**Federal Tory Finance Critic, Pierre Poilievre, while dismissing the Ontario Liberal pilot as a model of hopeless generosity toward the poor, vigorously defends basic income as part of the arsenal of the right. Citing the writings of Milton Friedman, Poilievre advocates “a tiny survival stipend for all low-income people” paid for by “eliminating all other programs, including housing, drug plans, child care and the bureaucrats who administer it all.”

***Largely forgotten, while Keynes’s (unreadable) General Theory of Employment, Interest and Money (1936) is fawned over, though it is in fact a confidence trick, a sop to the banks.

****Shades of communism?

*****More dark communist forces?

*^or not, as in the case of Trump’s assault on environmental programs and Ontario Premier Doug Ford’s cancellation of both the BI pilot and the carbon tax.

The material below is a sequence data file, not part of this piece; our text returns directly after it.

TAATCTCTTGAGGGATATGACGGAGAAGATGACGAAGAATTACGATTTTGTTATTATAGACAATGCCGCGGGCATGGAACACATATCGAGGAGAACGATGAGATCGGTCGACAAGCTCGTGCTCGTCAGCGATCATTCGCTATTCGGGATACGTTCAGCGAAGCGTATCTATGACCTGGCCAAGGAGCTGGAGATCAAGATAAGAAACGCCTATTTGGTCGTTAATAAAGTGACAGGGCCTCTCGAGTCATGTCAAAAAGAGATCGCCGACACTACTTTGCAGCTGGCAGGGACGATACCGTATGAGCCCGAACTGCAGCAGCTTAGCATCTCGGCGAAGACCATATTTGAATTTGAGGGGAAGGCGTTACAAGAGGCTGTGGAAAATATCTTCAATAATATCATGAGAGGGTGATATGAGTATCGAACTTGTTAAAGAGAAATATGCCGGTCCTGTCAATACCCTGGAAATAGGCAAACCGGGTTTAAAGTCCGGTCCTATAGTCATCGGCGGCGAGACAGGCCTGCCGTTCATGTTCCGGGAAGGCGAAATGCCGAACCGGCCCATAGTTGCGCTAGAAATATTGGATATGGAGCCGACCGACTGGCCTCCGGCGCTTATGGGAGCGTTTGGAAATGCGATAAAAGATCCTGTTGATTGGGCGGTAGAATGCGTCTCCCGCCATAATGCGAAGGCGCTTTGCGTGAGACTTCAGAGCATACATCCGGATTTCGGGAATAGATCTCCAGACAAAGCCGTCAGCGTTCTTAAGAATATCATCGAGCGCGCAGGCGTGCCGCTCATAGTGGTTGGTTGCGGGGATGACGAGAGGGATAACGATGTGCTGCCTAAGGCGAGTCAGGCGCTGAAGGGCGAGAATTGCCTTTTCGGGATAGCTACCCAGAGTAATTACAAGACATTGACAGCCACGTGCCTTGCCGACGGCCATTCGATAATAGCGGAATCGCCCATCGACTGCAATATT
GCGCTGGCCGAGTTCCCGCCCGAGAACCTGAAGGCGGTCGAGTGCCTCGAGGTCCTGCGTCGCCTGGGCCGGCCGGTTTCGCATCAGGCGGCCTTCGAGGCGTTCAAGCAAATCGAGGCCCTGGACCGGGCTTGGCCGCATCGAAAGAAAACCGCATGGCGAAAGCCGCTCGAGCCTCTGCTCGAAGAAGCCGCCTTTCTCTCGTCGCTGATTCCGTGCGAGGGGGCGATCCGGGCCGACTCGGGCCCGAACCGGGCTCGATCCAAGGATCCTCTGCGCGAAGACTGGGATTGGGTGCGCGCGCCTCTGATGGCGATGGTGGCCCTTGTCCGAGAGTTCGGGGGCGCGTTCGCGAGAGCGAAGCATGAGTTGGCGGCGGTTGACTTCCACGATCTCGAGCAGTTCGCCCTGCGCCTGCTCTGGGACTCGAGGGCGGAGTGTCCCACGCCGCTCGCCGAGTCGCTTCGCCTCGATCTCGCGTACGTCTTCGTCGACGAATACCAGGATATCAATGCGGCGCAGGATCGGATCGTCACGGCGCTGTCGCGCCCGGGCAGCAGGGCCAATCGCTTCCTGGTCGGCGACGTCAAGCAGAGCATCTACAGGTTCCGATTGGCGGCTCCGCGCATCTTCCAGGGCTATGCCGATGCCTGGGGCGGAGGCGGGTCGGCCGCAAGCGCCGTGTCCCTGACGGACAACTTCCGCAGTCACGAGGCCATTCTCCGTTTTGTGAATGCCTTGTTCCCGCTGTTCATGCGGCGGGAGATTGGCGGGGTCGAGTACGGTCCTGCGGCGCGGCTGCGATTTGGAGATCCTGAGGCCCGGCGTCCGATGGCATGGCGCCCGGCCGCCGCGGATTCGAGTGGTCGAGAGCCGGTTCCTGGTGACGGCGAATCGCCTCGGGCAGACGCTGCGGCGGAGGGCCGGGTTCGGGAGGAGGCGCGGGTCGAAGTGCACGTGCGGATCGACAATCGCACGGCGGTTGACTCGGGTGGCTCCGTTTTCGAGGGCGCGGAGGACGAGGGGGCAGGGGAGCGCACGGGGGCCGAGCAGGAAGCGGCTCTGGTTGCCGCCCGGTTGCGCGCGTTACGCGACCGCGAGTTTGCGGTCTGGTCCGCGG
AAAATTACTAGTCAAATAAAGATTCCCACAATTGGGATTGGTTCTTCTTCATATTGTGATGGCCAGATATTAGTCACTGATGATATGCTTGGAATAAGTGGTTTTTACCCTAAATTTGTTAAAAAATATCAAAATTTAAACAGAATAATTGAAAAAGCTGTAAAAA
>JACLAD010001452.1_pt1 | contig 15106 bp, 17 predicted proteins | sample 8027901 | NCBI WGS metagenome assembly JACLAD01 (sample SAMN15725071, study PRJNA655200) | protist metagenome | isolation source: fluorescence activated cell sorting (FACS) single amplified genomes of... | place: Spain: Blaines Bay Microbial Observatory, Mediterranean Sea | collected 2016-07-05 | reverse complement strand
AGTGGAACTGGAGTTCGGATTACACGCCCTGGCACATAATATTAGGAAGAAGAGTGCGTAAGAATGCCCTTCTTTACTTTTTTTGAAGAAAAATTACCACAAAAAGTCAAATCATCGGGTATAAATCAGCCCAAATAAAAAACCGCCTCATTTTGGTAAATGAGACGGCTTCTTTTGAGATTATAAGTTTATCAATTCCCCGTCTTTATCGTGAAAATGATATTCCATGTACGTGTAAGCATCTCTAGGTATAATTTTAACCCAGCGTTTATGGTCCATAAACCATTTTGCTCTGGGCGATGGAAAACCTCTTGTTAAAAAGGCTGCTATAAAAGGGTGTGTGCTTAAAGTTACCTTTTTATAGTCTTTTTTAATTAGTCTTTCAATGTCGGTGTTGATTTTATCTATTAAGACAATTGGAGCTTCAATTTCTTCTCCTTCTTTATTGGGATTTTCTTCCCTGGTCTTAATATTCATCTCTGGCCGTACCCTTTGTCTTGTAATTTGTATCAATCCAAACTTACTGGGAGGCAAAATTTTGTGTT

*^^President James Garfield was on to the banks and intended to emulate Lincoln until he was assassinated in 1881 after only 8 months in office.

*^^^In 2018, former Congressman Dennis Kucinich renewed his call for the Federal government to reclaim control of the nation's monetary system, the National Emergency Employment Defense Act (NEED), a bill he originally proposed in 2011.


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Canadian Eric Walberg is known worldwide as a journalist specializing in the Middle East, Central Asia and Russia. A graduate of University of Toronto and Cambridge in economics, he has been writing on East-West relations since the 1980s.

He has lived in both the Soviet Union and Russia, and then Uzbekistan, as a UN adviser, writer, translator and lecturer. Presently a writer for the foremost Cairo newspaper, Al Ahram, he is also a regular contributor to Counterpunch, Dissident Voice, Global Research, Al-Jazeerah and Turkish Weekly, and is a commentator on Voice of the Cape radio.